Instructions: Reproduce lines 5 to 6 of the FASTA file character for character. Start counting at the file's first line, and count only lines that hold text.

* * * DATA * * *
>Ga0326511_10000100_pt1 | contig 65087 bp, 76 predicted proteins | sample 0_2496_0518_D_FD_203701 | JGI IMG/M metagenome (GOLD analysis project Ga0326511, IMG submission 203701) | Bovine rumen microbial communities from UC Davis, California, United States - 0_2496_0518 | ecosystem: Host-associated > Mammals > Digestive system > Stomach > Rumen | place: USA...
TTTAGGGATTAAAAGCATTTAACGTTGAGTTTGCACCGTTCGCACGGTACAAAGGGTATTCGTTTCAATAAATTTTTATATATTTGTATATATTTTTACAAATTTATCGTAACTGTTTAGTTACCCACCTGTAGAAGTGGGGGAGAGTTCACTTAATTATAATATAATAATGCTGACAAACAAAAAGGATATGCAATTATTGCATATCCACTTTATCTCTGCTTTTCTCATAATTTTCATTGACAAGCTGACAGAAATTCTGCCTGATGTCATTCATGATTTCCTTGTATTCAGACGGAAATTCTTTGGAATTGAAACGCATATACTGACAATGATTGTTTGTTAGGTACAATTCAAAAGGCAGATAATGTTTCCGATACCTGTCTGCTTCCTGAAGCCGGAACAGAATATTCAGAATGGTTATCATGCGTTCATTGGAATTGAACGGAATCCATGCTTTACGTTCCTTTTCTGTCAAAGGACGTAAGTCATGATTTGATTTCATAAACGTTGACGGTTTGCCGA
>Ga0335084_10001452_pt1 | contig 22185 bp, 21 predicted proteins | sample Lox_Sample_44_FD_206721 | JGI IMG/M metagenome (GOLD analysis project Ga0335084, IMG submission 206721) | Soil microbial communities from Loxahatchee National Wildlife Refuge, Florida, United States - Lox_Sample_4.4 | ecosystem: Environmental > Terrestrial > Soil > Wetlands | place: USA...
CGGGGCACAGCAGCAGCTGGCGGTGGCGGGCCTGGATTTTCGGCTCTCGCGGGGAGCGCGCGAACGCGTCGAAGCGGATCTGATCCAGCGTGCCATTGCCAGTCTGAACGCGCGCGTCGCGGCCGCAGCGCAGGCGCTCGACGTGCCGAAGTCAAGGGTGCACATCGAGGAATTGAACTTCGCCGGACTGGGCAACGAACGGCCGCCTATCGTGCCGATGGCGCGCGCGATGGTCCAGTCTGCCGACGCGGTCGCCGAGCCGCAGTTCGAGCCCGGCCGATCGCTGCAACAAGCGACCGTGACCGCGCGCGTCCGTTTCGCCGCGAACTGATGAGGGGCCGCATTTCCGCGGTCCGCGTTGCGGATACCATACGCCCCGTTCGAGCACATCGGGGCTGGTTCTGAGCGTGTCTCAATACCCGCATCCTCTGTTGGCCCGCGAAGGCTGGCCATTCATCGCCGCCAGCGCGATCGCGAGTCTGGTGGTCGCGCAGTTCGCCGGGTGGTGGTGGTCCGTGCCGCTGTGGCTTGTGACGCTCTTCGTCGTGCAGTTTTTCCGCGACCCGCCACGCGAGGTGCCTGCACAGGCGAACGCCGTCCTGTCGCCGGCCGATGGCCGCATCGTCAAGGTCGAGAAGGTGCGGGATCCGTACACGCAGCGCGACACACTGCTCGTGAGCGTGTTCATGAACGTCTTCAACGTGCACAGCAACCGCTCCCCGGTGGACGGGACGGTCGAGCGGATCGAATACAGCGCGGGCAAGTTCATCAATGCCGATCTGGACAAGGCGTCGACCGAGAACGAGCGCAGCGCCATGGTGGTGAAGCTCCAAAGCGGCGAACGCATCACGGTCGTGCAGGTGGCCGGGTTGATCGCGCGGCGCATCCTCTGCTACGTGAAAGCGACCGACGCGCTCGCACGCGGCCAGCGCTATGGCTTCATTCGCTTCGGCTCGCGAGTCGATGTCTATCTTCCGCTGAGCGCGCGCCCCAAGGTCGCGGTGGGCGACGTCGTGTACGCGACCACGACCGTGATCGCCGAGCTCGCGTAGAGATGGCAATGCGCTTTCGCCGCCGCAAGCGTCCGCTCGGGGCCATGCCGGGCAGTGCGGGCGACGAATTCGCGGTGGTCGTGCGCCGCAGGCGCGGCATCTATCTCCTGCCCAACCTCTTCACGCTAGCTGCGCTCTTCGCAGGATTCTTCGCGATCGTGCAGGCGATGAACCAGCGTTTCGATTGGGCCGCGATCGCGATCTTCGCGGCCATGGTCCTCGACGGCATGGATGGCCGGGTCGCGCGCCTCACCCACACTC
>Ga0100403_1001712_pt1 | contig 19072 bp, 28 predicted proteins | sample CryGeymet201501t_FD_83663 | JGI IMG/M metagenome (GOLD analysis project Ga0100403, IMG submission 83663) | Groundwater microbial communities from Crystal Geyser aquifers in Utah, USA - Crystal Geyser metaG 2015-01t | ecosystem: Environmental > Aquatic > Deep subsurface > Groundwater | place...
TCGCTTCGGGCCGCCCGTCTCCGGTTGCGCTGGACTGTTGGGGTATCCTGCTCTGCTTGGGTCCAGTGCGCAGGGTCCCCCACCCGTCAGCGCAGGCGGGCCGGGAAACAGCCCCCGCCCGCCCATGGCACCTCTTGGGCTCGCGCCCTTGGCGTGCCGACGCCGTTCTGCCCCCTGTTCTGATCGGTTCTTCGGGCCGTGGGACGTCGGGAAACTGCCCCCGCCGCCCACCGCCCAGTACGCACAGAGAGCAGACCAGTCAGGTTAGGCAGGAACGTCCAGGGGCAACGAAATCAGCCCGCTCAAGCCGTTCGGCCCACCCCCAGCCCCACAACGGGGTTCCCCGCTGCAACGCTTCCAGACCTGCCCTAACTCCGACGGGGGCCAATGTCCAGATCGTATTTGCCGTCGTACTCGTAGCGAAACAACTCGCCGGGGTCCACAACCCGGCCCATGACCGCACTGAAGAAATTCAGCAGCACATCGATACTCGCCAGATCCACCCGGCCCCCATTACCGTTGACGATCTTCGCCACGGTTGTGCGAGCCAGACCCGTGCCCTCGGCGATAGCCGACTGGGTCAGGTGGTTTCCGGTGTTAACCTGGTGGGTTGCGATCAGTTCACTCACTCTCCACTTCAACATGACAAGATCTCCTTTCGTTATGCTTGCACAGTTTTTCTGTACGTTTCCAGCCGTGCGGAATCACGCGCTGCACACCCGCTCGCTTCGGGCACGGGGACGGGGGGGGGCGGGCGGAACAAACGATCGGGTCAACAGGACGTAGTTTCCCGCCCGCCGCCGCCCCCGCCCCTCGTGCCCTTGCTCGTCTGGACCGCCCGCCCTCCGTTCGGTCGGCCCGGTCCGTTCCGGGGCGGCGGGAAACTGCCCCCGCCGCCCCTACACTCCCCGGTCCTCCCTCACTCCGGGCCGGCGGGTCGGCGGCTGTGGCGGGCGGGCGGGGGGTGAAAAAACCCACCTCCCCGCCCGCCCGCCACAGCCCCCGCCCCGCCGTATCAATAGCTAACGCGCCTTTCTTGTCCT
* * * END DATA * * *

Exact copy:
>Ga0100403_1001712_pt1 | contig 19072 bp, 28 predicted proteins | sample CryGeymet201501t_FD_83663 | JGI IMG/M metagenome (GOLD analysis project Ga0100403, IMG submission 83663) | Groundwater microbial communities from Crystal Geyser aquifers in Utah, USA - Crystal Geyser metaG 2015-01t | ecosystem: Environmental > Aquatic > Deep subsurface > Groundwater | place...
TCGCTTCGGGCCGCCCGTCTCCGGTTGCGCTGGACTGTTGGGGTATCCTGCTCTGCTTGGGTCCAGTGCGCAGGGTCCCCCACCCGTCAGCGCAGGCGGGCCGGGAAACAGCCCCCGCCCGCCCATGGCACCTCTTGGGCTCGCGCCCTTGGCGTGCCGACGCCGTTCTGCCCCCTGTTCTGATCGGTTCTTCGGGCCGTGGGACGTCGGGAAACTGCCCCCGCCGCCCACCGCCCAGTACGCACAGAGAGCAGACCAGTCAGGTTAGGCAGGAACGTCCAGGGGCAACGAAATCAGCCCGCTCAAGCCGTTCGGCCCACCCCCAGCCCCACAACGGGGTTCCCCGCTGCAACGCTTCCAGACCTGCCCTAACTCCGACGGGGGCCAATGTCCAGATCGTATTTGCCGTCGTACTCGTAGCGAAACAACTCGCCGGGGTCCACAACCCGGCCCATGACCGCACTGAAGAAATTCAGCAGCACATCGATACTCGCCAGATCCACCCGGCCCCCATTACCGTTGACGATCTTCGCCACGGTTGTGCGAGCCAGACCCGTGCCCTCGGCGATAGCCGACTGGGTCAGGTGGTTTCCGGTGTTAACCTGGTGGGTTGCGATCAGTTCACTCACTCTCCACTTCAACATGACAAGATCTCCTTTCGTTATGCTTGCACAGTTTTTCTGTACGTTTCCAGCCGTGCGGAATCACGCGCTGCACACCCGCTCGCTTCGGGCACGGGGACGGGGGGGGGCGGGCGGAACAAACGATCGGGTCAACAGGACGTAGTTTCCCGCCCGCCGCCGCCCCCGCCCCTCGTGCCCTTGCTCGTCTGGACCGCCCGCCCTCCGTTCGGTCGGCCCGGTCCGTTCCGGGGCGGCGGGAAACTGCCCCCGCCGCCCCTACACTCCCCGGTCCTCCCTCACTCCGGGCCGGCGGGTCGGCGGCTGTGGCGGGCGGGCGGGGGGTGAAAAAACCCACCTCCCCGCCCGCCCGCCACAGCCCCCGCCCCGCCGTATCAATAGCTAACGCGCCTTTCTTGTCCT